12Mansour-Ghanaei F, Asmar M, Bagherzadeh AH, Ekbataninezhad S. Helicobacter pylori infection in oral lesions of patients with recurrent aphthous stomatitis. Med Sci Monit 2005;11:576-9.
13Iamaroon A, Chaimano S, Linpisarn S, Pongsiriwet S, Phornphutkul K. Detection of Helicobacter pylori in recurrent aphthous ulceration by nested PCR. J Oral Sci 2003;45:107-10.
14Shimoyama T, Horie N, Kato T, Kaneko T, Komiyama K. Helicobacter pylori in oral ulcerations. J Oral Sci 2000;42:225-9.
15Fritscher AM, Cherubini K, Chies J. Association between Helicobacter pylori and Recurrent aphthous stomatitis in children and adolescents. J Oral Pathol Med 2004;33:129-32.
16Jurge S, Kuffer R, Scully C, Porter SR. Mucosal disease series. Number VI. Recurrent apthous stomatitis. Oral Dis 2006;12:1-21.
17Scully C, Porter S. Recurrent apthous stomatitis: Current concepts of etiology, pathogenesis and management. J Oral Pathol Med 1989;18:21-7.
18Preeti L, Magesh K, Rajkumar K, Karthik R. Recurrent apthous stomatitis. J Oral Maxillofac Pathol 2001;15:252-6.
19Marshall BJ, Warren JR. Unidentified curved bacilli in the stomach of patients with gastritis and peptic ulceration. Lancet 1984;1:1311-5.
20Lehours P, Yilmaz O. Epidemiology of Helicobacter pylori infection. Helicobacter 2007;12:1-3.
21Makola D, Peura DA, Crowe SE. Helicobacter pylori infection and related gastrointestinal diseases. J Clin Gastroenterol 2007;41:548-58.
22Assya K, Vladimir P, Adriana K, Angelina K. Oral cavity and systemic diseases — Helicobacter pylori and dentistry. Biotechnol 2011;25:2447-57.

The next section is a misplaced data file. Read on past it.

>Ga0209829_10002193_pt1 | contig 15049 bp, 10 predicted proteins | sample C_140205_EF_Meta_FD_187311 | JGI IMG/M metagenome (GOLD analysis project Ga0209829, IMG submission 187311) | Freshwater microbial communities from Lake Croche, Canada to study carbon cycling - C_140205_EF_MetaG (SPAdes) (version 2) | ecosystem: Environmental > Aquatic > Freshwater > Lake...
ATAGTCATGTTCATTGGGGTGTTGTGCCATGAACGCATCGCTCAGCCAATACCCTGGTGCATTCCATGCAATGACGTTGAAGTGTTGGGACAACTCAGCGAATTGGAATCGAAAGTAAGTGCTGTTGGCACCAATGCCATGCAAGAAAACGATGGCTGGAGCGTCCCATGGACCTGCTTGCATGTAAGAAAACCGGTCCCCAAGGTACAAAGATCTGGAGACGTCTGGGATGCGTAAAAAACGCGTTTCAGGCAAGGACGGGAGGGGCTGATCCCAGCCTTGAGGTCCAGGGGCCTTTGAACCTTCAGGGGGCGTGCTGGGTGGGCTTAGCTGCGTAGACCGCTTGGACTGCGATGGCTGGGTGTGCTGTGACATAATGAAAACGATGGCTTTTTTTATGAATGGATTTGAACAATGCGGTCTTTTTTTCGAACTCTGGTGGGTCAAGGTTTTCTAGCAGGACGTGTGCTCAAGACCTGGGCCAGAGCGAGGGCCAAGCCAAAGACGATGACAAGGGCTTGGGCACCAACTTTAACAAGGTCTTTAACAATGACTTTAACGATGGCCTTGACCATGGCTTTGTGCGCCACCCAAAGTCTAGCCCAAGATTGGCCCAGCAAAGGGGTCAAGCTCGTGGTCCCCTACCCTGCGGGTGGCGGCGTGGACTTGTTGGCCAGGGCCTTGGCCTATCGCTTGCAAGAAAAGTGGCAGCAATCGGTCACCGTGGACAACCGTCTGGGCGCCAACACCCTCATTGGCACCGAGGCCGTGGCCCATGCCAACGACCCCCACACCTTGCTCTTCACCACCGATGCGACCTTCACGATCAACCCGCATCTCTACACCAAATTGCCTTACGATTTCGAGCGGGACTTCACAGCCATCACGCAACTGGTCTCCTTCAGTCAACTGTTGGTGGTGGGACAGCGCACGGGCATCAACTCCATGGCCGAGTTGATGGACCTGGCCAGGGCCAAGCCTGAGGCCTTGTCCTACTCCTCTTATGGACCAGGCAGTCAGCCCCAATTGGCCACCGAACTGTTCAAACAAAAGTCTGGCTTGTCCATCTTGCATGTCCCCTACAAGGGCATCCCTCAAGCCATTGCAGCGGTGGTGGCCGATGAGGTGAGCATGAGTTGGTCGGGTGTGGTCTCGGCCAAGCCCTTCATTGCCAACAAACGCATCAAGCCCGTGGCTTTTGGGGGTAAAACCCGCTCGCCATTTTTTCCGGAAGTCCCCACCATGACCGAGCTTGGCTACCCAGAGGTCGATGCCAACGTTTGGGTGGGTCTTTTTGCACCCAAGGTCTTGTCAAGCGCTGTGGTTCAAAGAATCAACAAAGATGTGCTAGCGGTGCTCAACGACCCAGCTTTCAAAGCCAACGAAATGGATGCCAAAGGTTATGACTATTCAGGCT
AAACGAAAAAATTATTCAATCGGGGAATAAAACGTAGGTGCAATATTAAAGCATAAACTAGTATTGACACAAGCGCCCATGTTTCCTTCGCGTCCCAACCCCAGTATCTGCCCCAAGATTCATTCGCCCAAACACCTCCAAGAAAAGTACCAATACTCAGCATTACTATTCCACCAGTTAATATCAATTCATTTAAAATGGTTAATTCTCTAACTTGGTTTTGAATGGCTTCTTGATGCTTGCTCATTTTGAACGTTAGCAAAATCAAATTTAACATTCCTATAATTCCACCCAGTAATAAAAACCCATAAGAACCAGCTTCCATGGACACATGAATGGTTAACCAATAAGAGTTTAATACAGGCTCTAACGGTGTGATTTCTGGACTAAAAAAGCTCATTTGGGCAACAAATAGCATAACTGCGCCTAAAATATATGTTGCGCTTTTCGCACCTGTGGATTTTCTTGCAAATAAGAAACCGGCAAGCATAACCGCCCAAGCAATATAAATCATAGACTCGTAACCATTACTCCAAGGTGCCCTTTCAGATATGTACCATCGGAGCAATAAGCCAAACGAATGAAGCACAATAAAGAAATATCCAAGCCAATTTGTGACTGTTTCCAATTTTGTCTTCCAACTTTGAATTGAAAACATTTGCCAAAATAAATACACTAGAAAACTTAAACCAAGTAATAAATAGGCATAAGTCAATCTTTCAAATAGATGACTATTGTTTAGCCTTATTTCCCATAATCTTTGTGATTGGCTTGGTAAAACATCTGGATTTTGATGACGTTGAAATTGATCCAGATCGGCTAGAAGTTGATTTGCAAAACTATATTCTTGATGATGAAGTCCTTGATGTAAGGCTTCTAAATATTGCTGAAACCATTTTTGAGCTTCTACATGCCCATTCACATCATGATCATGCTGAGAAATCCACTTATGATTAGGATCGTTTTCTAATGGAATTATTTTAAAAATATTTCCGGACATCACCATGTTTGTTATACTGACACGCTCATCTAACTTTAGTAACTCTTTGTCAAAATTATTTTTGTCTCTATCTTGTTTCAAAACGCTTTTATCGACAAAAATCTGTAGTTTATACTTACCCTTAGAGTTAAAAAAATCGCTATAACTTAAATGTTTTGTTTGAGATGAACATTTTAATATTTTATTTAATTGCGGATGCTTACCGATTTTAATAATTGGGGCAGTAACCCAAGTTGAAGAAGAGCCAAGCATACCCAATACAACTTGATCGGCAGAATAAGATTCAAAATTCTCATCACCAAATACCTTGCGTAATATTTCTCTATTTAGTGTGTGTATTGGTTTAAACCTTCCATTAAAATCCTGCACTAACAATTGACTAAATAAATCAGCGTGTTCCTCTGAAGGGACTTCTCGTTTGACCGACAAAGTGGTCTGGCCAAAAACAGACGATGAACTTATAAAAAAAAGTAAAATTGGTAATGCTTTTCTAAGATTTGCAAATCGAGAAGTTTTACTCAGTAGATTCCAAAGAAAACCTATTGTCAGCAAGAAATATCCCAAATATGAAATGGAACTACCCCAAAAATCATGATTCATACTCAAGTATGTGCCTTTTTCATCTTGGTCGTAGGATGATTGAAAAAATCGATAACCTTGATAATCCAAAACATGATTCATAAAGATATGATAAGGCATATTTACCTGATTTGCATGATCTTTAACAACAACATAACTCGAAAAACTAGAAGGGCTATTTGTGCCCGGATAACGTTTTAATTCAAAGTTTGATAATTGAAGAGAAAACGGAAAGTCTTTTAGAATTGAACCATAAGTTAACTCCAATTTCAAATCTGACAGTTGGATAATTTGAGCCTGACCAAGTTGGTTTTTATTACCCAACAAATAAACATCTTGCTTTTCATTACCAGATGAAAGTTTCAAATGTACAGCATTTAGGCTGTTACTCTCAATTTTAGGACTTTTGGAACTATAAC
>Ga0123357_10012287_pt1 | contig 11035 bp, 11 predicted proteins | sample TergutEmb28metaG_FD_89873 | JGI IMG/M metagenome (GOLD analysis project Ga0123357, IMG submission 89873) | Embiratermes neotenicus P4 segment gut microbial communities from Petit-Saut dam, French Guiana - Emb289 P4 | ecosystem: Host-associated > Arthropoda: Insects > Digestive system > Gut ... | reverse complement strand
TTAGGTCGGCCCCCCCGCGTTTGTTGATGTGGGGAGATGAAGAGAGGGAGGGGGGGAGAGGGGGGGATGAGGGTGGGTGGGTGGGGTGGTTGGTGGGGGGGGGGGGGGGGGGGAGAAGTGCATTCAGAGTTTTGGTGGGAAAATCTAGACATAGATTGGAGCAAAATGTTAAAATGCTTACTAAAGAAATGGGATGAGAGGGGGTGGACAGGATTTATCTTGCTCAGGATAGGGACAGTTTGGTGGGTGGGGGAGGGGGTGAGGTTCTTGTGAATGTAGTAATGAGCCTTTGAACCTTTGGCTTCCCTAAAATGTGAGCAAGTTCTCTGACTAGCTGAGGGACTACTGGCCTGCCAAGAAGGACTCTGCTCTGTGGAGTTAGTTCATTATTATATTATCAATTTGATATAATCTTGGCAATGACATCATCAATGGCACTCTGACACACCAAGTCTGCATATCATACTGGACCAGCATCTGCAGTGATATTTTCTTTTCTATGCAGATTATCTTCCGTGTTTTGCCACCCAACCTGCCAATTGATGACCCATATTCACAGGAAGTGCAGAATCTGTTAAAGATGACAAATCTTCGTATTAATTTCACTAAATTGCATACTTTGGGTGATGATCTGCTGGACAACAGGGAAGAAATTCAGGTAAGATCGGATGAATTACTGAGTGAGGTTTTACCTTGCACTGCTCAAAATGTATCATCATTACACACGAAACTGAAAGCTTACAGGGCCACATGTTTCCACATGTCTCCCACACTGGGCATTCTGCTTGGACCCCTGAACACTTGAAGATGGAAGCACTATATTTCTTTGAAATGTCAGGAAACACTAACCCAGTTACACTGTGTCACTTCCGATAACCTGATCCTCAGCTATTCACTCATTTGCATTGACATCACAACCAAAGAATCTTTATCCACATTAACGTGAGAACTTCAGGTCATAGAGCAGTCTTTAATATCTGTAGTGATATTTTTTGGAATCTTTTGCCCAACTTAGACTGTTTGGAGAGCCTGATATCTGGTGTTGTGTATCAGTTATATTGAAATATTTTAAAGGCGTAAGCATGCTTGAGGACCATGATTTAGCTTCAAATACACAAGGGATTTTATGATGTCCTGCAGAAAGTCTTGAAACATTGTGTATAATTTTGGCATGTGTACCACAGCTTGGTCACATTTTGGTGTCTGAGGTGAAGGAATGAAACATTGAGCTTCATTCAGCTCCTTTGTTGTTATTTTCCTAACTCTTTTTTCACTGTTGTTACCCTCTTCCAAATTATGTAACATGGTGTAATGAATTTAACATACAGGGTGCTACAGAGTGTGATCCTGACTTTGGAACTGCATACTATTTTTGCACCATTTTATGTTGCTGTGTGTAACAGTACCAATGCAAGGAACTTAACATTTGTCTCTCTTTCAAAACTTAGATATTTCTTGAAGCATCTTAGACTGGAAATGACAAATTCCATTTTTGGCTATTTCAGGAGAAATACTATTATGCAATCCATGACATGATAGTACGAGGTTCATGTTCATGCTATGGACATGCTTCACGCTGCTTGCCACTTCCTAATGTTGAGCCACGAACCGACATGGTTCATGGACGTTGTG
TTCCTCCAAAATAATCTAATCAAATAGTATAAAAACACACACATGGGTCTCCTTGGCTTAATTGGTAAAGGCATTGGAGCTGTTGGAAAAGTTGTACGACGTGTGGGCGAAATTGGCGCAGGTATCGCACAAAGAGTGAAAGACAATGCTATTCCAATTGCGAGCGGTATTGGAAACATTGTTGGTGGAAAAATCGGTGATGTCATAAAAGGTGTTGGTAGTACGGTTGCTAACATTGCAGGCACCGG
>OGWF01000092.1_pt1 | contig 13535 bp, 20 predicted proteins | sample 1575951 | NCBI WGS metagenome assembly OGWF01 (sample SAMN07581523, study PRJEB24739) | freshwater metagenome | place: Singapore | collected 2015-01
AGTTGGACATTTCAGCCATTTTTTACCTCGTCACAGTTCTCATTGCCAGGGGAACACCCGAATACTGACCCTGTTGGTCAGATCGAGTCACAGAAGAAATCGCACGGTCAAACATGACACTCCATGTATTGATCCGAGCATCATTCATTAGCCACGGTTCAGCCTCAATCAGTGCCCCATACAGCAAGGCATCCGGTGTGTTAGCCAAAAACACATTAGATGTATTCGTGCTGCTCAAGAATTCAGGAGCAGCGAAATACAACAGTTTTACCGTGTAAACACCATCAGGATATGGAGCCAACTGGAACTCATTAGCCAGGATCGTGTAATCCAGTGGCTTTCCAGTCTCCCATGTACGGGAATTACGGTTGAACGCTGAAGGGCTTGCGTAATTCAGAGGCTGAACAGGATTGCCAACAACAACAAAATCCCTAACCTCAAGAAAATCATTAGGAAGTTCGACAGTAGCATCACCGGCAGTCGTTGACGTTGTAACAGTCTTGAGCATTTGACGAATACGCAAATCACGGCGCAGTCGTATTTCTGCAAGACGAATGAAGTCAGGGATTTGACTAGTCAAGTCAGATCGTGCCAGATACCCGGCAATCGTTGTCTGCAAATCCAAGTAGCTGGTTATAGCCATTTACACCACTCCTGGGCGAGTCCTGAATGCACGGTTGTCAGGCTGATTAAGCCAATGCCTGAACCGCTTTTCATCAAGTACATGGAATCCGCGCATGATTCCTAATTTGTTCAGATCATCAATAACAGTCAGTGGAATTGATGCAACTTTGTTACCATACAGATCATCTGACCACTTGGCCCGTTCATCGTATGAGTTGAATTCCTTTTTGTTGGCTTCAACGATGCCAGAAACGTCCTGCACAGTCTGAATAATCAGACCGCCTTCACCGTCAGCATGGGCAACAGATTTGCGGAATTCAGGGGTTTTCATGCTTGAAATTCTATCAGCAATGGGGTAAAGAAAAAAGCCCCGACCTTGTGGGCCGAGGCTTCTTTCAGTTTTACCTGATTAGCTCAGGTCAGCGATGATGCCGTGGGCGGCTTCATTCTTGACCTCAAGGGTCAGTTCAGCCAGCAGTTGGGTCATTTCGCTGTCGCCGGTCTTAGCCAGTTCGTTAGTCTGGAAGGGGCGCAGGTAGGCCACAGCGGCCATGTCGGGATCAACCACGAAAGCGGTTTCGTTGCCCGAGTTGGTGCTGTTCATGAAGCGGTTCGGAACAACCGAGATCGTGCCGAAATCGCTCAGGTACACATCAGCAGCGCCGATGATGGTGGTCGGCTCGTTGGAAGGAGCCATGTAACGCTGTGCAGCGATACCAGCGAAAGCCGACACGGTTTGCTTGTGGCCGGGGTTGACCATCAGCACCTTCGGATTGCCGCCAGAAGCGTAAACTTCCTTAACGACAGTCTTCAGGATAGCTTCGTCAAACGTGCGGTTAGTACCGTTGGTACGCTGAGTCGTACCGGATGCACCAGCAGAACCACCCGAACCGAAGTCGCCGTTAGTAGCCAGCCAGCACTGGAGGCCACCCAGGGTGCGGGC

23Dowsett SA, Archila L, Segreto VA, Gonzalez CR, Silva A, Vastola KA, et al. Helicobacter pylori infection in indigenous families of Central America: Sero-status and oral and fingernail carriage. J Clin Microbiol 1999;8:2456-60.
24Kusters JG, van Vliet AH, Kuipers EJ. Pathogenesis of Helicobacter pylori infection. Clin Microbiol Rev 2006;19:449-90.
25Dye BA, Kruszon-Moran D, McQuillan G. The relationship between periodontal disease attributes and Helicobacter pylori infection among adults in the United States. Am J Public Health 2002;92:1809-15.
26Kilmartin CM. Dental implications of Helicobacter pylori. J Can Dent Assoc 2002;68:489-93.
27Hammar M, Tyszkiewicz T, Wadstrom T, O'Toole PW. Rapid detection of Helicobacter pylori in gastric biopsy material by polymerase chain reaction. J Clin Microbiol 1992;30:54-8.
28Braden B, Caspary WF. Detection of Helicobacter pylori infection: when to perform which test. Ann Med 2001;33:91-7.
29Berry V, Sagar V. Rapid Urease Test to Diagnose Helicobacter Pylori Infection. JK Science 2006;8:87-8.
30Goh KL, Parasakthi N, Peh SC, Puthucheary SD, Wong NW. The Rapid Urease Test in The Diagnosis of Helicobacter Pylori Infection. Singapore Med J. 1994;35:161-2
31Unver S, Kubilay U, Sezen OS, Coskuner T. Investigation of Helicobacter pylori colonization in adenotonsillectomy specimens by means of the CLO test.
32Yilmaz M, Kara CO, Kaleli I, Demir M, Tumkaya F, Buke AS. Are tonsils a reservoir for Helicobacter pylori infection in children? Int J Pediatr Otorhinolaryngol 2004;68:307-10.
33Skinner LJ, Winter DC, Curran AJ, Bames C, Kennedy S, Maguire AJ. Helicobacter pylory and tonsillectomy. Clin Otolaryngol Allied SCİ. 2001;26:505-9.
34Bitar MA, Soweid A, Mahfouz R, Zaatari G, Fuleihan N. Is Helicobacter pylori really present in the adenoids of childeren? Eur Arch Oatorhinolaryngol 2005;262: 986-92.
35Dağtekin Ergur EN, Eren F, Ustun MB, Eren Y, Tas E, Gursel AO. Investigation of Helicobacter pylori colonization in pharyngeal and palatine tonsils with rapid urease test and immunohistochemical analysis. Kulak Burun Bogaz Ihtis Derg 2008;18:85-9.